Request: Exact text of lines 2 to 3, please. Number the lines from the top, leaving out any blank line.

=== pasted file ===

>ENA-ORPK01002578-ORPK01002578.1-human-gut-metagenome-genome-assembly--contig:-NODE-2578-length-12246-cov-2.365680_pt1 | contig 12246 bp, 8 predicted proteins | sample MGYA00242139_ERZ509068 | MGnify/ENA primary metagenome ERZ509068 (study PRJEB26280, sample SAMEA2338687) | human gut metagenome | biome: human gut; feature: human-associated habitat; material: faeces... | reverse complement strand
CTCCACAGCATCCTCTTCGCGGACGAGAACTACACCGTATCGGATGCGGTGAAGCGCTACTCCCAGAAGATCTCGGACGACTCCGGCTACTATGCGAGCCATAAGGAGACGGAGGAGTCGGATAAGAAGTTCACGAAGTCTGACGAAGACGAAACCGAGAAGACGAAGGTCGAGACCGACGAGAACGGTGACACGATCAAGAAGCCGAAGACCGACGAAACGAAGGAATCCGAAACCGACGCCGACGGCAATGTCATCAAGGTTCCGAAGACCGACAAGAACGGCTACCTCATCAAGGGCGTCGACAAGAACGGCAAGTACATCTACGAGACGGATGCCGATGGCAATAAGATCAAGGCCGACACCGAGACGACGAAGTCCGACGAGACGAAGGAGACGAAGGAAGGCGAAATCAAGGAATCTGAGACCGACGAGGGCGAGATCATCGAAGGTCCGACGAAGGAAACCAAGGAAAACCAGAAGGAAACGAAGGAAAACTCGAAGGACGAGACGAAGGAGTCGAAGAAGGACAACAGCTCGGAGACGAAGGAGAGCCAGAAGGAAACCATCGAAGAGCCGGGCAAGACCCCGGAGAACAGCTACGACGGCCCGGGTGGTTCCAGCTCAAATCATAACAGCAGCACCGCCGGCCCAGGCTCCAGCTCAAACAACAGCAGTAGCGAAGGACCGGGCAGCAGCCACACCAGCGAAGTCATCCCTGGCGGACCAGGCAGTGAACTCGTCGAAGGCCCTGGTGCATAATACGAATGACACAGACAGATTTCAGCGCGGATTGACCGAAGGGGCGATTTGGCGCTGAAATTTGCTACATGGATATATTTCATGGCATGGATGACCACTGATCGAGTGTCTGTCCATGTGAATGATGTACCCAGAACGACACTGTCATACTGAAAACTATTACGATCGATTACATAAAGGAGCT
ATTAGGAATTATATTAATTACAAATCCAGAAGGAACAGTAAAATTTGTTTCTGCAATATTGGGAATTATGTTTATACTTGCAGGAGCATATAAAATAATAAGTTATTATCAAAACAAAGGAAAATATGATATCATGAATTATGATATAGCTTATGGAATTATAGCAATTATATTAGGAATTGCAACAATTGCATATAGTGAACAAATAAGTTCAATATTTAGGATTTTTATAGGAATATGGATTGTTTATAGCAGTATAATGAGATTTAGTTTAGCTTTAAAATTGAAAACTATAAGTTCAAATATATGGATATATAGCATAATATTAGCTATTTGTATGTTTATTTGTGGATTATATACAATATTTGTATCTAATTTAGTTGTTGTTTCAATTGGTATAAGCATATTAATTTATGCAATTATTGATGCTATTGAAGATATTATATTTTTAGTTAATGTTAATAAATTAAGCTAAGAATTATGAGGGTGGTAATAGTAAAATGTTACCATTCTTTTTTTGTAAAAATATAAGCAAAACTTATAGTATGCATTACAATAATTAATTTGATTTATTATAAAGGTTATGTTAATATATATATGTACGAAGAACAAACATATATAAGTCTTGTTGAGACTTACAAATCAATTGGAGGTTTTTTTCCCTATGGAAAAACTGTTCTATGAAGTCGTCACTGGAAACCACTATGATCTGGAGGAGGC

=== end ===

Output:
CTCCACAGCATCCTCTTCGCGGACGAGAACTACACCGTATCGGATGCGGTGAAGCGCTACTCCCAGAAGATCTCGGACGACTCCGGCTACTATGCGAGCCATAAGGAGACGGAGGAGTCGGATAAGAAGTTCACGAAGTCTGACGAAGACGAAACCGAGAAGACGAAGGTCGAGACCGACGAGAACGGTGACACGATCAAGAAGCCGAAGACCGACGAAACGAAGGAATCCGAAACCGACGCCGACGGCAATGTCATCAAGGTTCCGAAGACCGACAAGAACGGCTACCTCATCAAGGGCGTCGACAAGAACGGCAAGTACATCTACGAGACGGATGCCGATGGCAATAAGATCAAGGCCGACACCGAGACGACGAAGTCCGACGAGACGAAGGAGACGAAGGAAGGCGAAATCAAGGAATCTGAGACCGACGAGGGCGAGATCATCGAAGGTCCGACGAAGGAAACCAAGGAAAACCAGAAGGAAACGAAGGAAAACTCGAAGGACGAGACGAAGGAGTCGAAGAAGGACAACAGCTCGGAGACGAAGGAGAGCCAGAAGGAAACCATCGAAGAGCCGGGCAAGACCCCGGAGAACAGCTACGACGGCCCGGGTGGTTCCAGCTCAAATCATAACAGCAGCACCGCCGGCCCAGGCTCCAGCTCAAACAACAGCAGTAGCGAAGGACCGGGCAGCAGCCACACCAGCGAAGTCATCCCTGGCGGACCAGGCAGTGAACTCGTCGAAGGCCCTGGTGCATAATACGAATGACACAGACAGATTTCAGCGCGGATTGACCGAAGGGGCGATTTGGCGCTGAAATTTGCTACATGGATATATTTCATGGCATGGATGACCACTGATCGAGTGTCTGTCCATGTGAATGATGTACCCAGAACGACACTGTCATACTGAAAACTATTACGATCGATTACATAAAGGAGCT
ATTAGGAATTATATTAATTACAAATCCAGAAGGAACAGTAAAATTTGTTTCTGCAATATTGGGAATTATGTTTATACTTGCAGGAGCATATAAAATAATAAGTTATTATCAAAACAAAGGAAAATATGATATCATGAATTATGATATAGCTTATGGAATTATAGCAATTATATTAGGAATTGCAACAATTGCATATAGTGAACAAATAAGTTCAATATTTAGGATTTTTATAGGAATATGGATTGTTTATAGCAGTATAATGAGATTTAGTTTAGCTTTAAAATTGAAAACTATAAGTTCAAATATATGGATATATAGCATAATATTAGCTATTTGTATGTTTATTTGTGGATTATATACAATATTTGTATCTAATTTAGTTGTTGTTTCAATTGGTATAAGCATATTAATTTATGCAATTATTGATGCTATTGAAGATATTATATTTTTAGTTAATGTTAATAAATTAAGCTAAGAATTATGAGGGTGGTAATAGTAAAATGTTACCATTCTTTTTTTGTAAAAATATAAGCAAAACTTATAGTATGCATTACAATAATTAATTTGATTTATTATAAAGGTTATGTTAATATATATATGTACGAAGAACAAACATATATAAGTCTTGTTGAGACTTACAAATCAATTGGAGGTTTTTTTCCCTATGGAAAAACTGTTCTATGAAGTCGTCACTGGAAACCACTATGATCTGGAGGAGGC